Today, the New Zealand Initiative launches a new report on a powerful social services innovation: personal budgets.
The idea is simple. Give money directly to individuals so they can hire their own support staff.
The most significant application of this funding model so far is in disability support. There are 8,000 people on Individualised Funding, or “IF”, a type of personal budget.
That is about 20% of the 43,000 people who receive disability support. However, most disability support remains under the traditional services model, delivered by providers contracted to the Ministry of Health.
Each personal budget is set based on an assessment of an individual’s needs. An assessor determines the required hours of support each week, then multiplies by a standard hourly wage to set the budget.
With their budget, recipients hire staff, pay their wages and taxes, even settle personal grievances. In some cases, budgets can also be used to buy equipment.
Today’s report compares the performance of traditional services to IF based on research and the experience of people we spoke to.
Consider Lisa and her daughter Sarah, who has Retts Syndrome. When Sarah turned 12 or 13, the physical demands on Lisa began to take their toll. Lisa secured a few hours of support each week. But she found traditional services inflexible and unreliable. No support on weekends. Workers failing to turn up. Often a different person each time.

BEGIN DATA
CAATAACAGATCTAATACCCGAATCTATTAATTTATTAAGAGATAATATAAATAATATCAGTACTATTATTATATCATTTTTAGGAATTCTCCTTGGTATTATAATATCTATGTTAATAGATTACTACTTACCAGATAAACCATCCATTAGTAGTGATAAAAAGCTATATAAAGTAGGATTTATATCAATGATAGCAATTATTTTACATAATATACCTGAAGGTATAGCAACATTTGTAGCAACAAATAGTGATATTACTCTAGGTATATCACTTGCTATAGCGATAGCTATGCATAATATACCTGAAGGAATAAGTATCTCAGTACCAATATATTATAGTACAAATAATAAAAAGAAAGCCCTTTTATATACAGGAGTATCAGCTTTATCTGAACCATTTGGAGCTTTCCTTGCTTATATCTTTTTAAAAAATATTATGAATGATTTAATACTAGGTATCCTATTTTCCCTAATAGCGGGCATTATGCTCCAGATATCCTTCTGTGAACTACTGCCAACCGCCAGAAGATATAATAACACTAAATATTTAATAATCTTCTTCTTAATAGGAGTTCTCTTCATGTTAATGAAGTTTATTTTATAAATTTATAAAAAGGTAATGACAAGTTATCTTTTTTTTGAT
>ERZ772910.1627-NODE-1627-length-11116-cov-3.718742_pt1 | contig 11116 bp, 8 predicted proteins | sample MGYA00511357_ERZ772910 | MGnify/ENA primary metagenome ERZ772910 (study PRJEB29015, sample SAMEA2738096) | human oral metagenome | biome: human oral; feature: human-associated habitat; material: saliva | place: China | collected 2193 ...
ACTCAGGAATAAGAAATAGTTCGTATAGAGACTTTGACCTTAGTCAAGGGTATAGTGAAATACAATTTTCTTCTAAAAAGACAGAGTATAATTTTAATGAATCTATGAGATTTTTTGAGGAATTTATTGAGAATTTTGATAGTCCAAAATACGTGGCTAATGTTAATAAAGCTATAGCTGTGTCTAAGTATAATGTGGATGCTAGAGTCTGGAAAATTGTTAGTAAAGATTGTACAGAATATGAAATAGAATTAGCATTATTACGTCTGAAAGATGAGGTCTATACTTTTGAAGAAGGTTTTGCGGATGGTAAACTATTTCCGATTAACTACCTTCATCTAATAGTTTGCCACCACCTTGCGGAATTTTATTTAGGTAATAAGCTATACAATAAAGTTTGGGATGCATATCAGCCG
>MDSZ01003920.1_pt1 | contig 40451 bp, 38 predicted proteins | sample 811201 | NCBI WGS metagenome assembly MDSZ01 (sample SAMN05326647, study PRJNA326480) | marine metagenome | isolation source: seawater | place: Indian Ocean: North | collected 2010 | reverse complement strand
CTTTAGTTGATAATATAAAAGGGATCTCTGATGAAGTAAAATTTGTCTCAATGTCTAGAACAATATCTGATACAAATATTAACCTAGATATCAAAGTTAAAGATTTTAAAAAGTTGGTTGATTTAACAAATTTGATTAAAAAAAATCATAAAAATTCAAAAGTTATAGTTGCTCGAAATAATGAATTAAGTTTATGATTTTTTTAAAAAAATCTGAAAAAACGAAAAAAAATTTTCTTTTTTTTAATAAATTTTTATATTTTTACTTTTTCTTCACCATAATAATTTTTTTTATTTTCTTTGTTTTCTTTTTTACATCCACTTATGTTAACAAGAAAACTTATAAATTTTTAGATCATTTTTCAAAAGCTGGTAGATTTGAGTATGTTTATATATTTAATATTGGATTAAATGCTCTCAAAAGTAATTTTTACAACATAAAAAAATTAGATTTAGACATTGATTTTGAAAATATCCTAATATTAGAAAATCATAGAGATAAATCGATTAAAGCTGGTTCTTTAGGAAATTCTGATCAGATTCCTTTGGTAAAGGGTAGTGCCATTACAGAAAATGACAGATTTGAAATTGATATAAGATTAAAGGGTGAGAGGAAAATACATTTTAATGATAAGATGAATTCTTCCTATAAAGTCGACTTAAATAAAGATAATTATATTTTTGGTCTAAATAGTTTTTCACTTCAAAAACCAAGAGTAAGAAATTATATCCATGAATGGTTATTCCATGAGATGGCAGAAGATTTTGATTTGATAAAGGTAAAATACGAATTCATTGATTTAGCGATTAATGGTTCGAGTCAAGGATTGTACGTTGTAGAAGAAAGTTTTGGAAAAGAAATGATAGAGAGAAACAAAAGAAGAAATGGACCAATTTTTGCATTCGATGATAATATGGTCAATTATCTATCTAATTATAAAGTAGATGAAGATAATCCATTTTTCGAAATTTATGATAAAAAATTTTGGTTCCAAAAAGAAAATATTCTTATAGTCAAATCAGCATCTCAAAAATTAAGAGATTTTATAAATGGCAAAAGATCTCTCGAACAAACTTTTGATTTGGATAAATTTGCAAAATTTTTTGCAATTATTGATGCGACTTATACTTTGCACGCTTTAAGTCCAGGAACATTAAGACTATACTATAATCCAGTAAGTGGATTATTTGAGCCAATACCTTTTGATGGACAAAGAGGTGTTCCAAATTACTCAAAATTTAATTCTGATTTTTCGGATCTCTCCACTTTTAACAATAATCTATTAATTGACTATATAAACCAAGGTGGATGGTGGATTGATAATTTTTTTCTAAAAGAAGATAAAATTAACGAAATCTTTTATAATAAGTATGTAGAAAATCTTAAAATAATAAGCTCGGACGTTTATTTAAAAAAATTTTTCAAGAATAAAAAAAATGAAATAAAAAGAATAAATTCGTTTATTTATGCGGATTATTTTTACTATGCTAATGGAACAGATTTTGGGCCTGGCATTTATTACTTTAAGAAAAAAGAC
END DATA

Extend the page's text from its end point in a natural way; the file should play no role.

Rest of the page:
That all changed when Lisa and Sarah moved to IF. With her personal budget, Lisa hired the people she wanted and got support when Sarah needed it, including weekends.
Lisa says, “I want Sarah to be able to purchase her care. If they don’t provide a good service, she has the power to purchase elsewhere.”
That power is crucial. Academic research from New Zealand and overseas overwhelmingly confirms personal budgets deliver more flexible, more reliable services, with high reported satisfaction compared with traditional support.
But IF is not easy. Becoming an employer and managing a budget is onerous. “IF is more complicated than you might think,” John, another IF recipient, told us.
It is nearly 30 years since personal budgets first appeared in this country. It has scaled up only recently. IF might be the oldest new idea in social services.
The question now is where else can personal budgets be used. In principle, any service delivered in-home can be funded by personal budgets. Aged Care, mental health and drug rehabilitation seem prime candidates. This is only the start.
You can read our report, The Power Of Freedom, here.